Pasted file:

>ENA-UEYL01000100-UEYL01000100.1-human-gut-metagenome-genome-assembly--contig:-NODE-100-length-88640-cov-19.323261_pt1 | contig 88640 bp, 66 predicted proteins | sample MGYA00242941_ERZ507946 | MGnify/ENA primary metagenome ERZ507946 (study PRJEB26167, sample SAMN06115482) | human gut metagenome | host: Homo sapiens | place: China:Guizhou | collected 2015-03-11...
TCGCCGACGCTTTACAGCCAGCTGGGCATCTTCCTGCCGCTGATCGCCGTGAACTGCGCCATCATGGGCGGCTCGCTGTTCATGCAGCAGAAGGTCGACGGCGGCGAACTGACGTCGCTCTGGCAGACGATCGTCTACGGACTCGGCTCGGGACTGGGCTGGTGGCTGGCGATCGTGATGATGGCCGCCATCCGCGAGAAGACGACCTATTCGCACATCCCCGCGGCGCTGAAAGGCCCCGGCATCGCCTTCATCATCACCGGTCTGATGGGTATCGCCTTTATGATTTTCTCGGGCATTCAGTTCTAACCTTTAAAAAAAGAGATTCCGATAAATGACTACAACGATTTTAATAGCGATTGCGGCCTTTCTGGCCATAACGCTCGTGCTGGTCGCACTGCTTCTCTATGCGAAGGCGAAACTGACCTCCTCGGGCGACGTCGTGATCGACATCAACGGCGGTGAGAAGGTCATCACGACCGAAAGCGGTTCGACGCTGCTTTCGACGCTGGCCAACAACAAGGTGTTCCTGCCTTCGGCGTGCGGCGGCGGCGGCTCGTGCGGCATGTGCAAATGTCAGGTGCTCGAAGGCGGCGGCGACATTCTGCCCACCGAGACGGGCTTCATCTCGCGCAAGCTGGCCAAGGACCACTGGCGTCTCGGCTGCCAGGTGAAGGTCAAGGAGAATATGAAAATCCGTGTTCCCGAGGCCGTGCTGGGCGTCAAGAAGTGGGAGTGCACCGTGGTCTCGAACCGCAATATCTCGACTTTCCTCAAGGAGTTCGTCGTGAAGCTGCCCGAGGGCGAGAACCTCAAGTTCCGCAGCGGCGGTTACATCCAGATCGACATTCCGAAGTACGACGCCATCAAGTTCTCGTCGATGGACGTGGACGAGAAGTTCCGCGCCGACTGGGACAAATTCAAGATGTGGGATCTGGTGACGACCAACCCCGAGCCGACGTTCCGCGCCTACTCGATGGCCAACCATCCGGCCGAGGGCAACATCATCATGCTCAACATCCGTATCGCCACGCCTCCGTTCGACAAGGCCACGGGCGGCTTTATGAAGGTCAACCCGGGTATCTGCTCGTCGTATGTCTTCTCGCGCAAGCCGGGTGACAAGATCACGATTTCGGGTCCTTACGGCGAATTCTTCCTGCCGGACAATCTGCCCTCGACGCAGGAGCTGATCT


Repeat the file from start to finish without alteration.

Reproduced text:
>ENA-UEYL01000100-UEYL01000100.1-human-gut-metagenome-genome-assembly--contig:-NODE-100-length-88640-cov-19.323261_pt1 | contig 88640 bp, 66 predicted proteins | sample MGYA00242941_ERZ507946 | MGnify/ENA primary metagenome ERZ507946 (study PRJEB26167, sample SAMN06115482) | human gut metagenome | host: Homo sapiens | place: China:Guizhou | collected 2015-03-11...
TCGCCGACGCTTTACAGCCAGCTGGGCATCTTCCTGCCGCTGATCGCCGTGAACTGCGCCATCATGGGCGGCTCGCTGTTCATGCAGCAGAAGGTCGACGGCGGCGAACTGACGTCGCTCTGGCAGACGATCGTCTACGGACTCGGCTCGGGACTGGGCTGGTGGCTGGCGATCGTGATGATGGCCGCCATCCGCGAGAAGACGACCTATTCGCACATCCCCGCGGCGCTGAAAGGCCCCGGCATCGCCTTCATCATCACCGGTCTGATGGGTATCGCCTTTATGATTTTCTCGGGCATTCAGTTCTAACCTTTAAAAAAAGAGATTCCGATAAATGACTACAACGATTTTAATAGCGATTGCGGCCTTTCTGGCCATAACGCTCGTGCTGGTCGCACTGCTTCTCTATGCGAAGGCGAAACTGACCTCCTCGGGCGACGTCGTGATCGACATCAACGGCGGTGAGAAGGTCATCACGACCGAAAGCGGTTCGACGCTGCTTTCGACGCTGGCCAACAACAAGGTGTTCCTGCCTTCGGCGTGCGGCGGCGGCGGCTCGTGCGGCATGTGCAAATGTCAGGTGCTCGAAGGCGGCGGCGACATTCTGCCCACCGAGACGGGCTTCATCTCGCGCAAGCTGGCCAAGGACCACTGGCGTCTCGGCTGCCAGGTGAAGGTCAAGGAGAATATGAAAATCCGTGTTCCCGAGGCCGTGCTGGGCGTCAAGAAGTGGGAGTGCACCGTGGTCTCGAACCGCAATATCTCGACTTTCCTCAAGGAGTTCGTCGTGAAGCTGCCCGAGGGCGAGAACCTCAAGTTCCGCAGCGGCGGTTACATCCAGATCGACATTCCGAAGTACGACGCCATCAAGTTCTCGTCGATGGACGTGGACGAGAAGTTCCGCGCCGACTGGGACAAATTCAAGATGTGGGATCTGGTGACGACCAACCCCGAGCCGACGTTCCGCGCCTACTCGATGGCCAACCATCCGGCCGAGGGCAACATCATCATGCTCAACATCCGTATCGCCACGCCTCCGTTCGACAAGGCCACGGGCGGCTTTATGAAGGTCAACCCGGGTATCTGCTCGTCGTATGTCTTCTCGCGCAAGCCGGGTGACAAGATCACGATTTCGGGTCCTTACGGCGAATTCTTCCTGCCGGACAATCTGCCCTCGACGCAGGAGCTGATCT